STOCKHOLM: Global military expenditure has surpassed $2 trillion per year for the first time, and looks set to rise further as European countries beef up their armed forces in response to Russia’s invasion of Ukraine.
In 2021, countries spent a total of $2,113 billion on their militaries, up 0.7% in real terms from the year before, according to a report released Monday by the Stockholm International Peace Research Institute, or SIPRI.
After a brief period of declining military spending between 2011 and 2014, outlays have increased for 7 consecutive years, according to SIPRI data. In the wake of the full-scale invasion of Ukraine, several European governments have pledged a spending overhaul to boost their forces’ capabilities.
“Europe was already on an increasing trend, and this trend will accelerate and intensify,” Lucie Beraud-Sudreau, director of SIPRI’s military expenditure and arms production program, said in a phone interview. “Usually change happens slowly, until you are in a crisis and then change really happens. I think that’s where we are now.”
The upturn since 2015 has partly been fueled by higher spending in Europe, after Russia’s 2014 annexation of Crimea raised the perceived threat level at the same time as the US administration under Donald Trump increased pressure on NATO allies to spend more on their armed forces, Beraud-Sudreau said.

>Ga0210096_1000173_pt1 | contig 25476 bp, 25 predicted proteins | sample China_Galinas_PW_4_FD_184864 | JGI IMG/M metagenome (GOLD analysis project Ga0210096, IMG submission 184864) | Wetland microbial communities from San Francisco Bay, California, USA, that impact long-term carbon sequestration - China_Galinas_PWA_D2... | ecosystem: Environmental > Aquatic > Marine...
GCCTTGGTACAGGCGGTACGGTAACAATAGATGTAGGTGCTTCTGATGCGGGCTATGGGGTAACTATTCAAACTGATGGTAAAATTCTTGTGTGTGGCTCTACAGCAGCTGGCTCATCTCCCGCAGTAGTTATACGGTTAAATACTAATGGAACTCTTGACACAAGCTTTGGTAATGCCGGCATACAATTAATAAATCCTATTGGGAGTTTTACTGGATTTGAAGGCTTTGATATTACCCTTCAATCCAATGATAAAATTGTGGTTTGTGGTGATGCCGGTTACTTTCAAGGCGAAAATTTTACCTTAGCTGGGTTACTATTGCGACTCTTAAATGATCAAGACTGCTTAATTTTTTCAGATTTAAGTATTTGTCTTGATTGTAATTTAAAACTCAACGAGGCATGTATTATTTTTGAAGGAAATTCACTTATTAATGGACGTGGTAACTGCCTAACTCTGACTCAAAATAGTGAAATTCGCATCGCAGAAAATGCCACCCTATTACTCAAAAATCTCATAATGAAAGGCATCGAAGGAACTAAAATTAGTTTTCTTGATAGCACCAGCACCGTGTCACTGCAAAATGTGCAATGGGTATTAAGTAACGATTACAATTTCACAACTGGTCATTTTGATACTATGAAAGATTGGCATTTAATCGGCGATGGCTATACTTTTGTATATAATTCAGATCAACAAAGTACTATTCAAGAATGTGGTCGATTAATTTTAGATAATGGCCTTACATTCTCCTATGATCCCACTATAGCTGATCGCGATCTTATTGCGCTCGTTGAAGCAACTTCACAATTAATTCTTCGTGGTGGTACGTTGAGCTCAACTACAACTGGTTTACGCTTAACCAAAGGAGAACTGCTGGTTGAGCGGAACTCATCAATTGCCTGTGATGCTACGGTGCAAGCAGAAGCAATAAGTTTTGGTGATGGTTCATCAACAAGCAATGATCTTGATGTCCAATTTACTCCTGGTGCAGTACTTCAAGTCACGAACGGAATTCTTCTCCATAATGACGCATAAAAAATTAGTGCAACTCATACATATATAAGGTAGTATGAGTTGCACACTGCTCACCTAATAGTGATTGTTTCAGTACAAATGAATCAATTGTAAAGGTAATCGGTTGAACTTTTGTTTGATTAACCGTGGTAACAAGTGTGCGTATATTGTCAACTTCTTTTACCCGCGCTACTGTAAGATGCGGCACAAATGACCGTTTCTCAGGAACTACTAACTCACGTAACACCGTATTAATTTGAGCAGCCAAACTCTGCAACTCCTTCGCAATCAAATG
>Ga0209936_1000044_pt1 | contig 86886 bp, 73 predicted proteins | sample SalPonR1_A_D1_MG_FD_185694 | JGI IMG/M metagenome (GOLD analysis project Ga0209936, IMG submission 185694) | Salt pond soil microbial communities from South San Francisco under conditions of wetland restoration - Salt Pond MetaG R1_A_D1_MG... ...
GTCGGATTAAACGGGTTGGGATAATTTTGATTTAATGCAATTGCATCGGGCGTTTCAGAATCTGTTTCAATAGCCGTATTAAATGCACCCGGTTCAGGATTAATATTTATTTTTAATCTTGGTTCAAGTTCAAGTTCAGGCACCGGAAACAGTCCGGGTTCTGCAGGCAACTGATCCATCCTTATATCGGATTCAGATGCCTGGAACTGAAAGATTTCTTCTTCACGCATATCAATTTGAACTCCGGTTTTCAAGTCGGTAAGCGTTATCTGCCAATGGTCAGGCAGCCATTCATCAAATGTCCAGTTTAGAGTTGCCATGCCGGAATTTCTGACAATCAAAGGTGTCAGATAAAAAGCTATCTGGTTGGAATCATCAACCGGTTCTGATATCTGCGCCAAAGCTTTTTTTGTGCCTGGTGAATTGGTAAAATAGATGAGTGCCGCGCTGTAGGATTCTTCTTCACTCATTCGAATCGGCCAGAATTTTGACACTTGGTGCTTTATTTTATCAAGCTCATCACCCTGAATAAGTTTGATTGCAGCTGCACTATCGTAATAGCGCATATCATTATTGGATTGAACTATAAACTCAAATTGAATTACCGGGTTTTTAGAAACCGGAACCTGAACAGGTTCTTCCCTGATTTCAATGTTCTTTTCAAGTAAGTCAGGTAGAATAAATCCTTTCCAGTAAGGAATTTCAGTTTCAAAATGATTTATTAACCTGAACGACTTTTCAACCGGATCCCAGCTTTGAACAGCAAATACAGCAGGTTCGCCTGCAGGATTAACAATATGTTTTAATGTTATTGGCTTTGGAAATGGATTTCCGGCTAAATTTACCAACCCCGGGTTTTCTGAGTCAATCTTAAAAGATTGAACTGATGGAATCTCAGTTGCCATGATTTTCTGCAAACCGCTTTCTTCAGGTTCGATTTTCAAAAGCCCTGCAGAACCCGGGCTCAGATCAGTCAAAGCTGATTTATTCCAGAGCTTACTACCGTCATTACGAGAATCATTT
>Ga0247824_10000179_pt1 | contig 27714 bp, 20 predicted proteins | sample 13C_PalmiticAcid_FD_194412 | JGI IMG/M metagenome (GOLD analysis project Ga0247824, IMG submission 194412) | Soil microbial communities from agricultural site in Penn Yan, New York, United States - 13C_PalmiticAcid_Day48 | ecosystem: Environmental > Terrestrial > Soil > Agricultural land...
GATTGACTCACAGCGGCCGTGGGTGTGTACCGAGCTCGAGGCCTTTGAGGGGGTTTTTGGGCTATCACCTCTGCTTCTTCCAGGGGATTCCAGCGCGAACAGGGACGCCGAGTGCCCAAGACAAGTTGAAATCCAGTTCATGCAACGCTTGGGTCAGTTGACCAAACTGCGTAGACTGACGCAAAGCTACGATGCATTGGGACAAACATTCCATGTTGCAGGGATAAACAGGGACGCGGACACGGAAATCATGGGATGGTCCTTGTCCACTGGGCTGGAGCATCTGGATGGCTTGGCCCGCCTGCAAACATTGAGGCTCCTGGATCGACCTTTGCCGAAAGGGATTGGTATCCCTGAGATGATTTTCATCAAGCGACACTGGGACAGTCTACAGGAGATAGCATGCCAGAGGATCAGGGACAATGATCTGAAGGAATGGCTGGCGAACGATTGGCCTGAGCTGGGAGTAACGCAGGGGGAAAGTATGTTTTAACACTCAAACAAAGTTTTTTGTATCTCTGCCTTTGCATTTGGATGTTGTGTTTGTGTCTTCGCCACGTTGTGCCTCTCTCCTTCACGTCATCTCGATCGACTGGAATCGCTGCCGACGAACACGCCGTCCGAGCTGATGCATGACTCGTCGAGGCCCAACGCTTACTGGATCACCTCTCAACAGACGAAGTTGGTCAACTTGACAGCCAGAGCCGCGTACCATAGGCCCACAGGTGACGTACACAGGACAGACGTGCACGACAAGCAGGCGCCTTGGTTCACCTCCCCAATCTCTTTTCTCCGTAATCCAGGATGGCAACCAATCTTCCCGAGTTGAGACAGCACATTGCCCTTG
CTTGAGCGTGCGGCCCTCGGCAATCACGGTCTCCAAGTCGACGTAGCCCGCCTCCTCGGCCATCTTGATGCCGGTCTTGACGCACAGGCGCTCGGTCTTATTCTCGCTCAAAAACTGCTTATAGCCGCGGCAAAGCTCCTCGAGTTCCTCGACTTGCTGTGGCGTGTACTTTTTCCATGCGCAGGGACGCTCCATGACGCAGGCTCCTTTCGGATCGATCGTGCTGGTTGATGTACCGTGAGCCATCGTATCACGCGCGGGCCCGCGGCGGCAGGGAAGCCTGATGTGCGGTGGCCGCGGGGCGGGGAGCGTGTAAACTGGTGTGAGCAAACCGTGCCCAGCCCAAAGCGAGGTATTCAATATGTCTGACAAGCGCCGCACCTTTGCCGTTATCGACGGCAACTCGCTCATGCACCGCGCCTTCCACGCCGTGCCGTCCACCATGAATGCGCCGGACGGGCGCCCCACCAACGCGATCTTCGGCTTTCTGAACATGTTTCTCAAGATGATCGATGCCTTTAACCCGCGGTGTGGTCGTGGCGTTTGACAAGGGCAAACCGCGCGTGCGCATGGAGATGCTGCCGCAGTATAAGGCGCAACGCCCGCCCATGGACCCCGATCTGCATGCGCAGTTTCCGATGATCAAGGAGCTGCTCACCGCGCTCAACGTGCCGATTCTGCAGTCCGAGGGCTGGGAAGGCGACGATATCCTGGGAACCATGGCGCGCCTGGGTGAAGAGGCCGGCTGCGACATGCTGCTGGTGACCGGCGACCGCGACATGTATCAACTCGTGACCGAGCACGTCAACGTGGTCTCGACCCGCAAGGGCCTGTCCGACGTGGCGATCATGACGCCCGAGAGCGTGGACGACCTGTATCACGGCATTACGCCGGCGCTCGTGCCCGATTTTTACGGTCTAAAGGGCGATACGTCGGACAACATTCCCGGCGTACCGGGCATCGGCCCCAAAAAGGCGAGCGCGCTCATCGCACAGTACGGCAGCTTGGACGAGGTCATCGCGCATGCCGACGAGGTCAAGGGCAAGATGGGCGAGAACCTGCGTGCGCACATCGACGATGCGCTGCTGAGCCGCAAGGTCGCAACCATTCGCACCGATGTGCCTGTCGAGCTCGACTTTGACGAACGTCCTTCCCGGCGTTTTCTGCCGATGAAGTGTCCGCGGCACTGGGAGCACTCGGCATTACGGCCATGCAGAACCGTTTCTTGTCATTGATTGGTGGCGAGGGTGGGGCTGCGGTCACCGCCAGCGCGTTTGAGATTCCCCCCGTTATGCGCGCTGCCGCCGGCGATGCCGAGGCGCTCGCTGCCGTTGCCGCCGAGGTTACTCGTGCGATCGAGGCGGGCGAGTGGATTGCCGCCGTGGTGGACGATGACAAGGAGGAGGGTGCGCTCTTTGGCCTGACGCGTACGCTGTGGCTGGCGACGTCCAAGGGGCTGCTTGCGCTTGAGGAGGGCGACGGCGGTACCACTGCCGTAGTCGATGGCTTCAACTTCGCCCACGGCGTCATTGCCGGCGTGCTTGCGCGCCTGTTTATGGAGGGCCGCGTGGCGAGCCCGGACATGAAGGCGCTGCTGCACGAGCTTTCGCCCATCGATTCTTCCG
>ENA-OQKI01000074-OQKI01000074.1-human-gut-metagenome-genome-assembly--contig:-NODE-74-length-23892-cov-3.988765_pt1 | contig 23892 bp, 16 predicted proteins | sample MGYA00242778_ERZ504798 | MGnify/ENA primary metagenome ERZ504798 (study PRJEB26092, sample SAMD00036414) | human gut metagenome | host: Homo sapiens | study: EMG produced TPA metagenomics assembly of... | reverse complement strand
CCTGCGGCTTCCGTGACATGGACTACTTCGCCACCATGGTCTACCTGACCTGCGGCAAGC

European spending in 2021 accounted for 20% of the global total, and China’s defence budget, the world’s second largest, is estimated to make up 14%.
The US remains by far the biggest spender, with $801 billion allocated to the armed forces in 2021, according to SIPRI. In the last decade, US military spending has made up as much as 39% of global expenditures. While the country’s arms purchases have declined, more funds have been devoted to military research and development, suggesting that the US is focusing more on next-generation technologies, according to SIPRI researcher Alexandra Marksteiner.
As European nations from Sweden to Spain have pledged to increase defence budgets, early indications are that modernizing and upgrading weapons systems will be a key priority, Beraud-Sudreau said. In doing so, they are facing a choice of whether to prioritize a quick buildup by buying equipment off-the-shelf from arms manufacturers in other parts of the world, or taking a more long-term approach by increasing funding for domestic industry.
However, the purchase of arms isn’t the only requirement highlighted by Russia’s invasion.
“You see that many of Russian forces’ challenges are related to things like logistics, fuel, tires and secure communications,” she said. “Buying that stuff might be less visible, but the situation in Ukraine has shown to external observers how important that is for waging war.”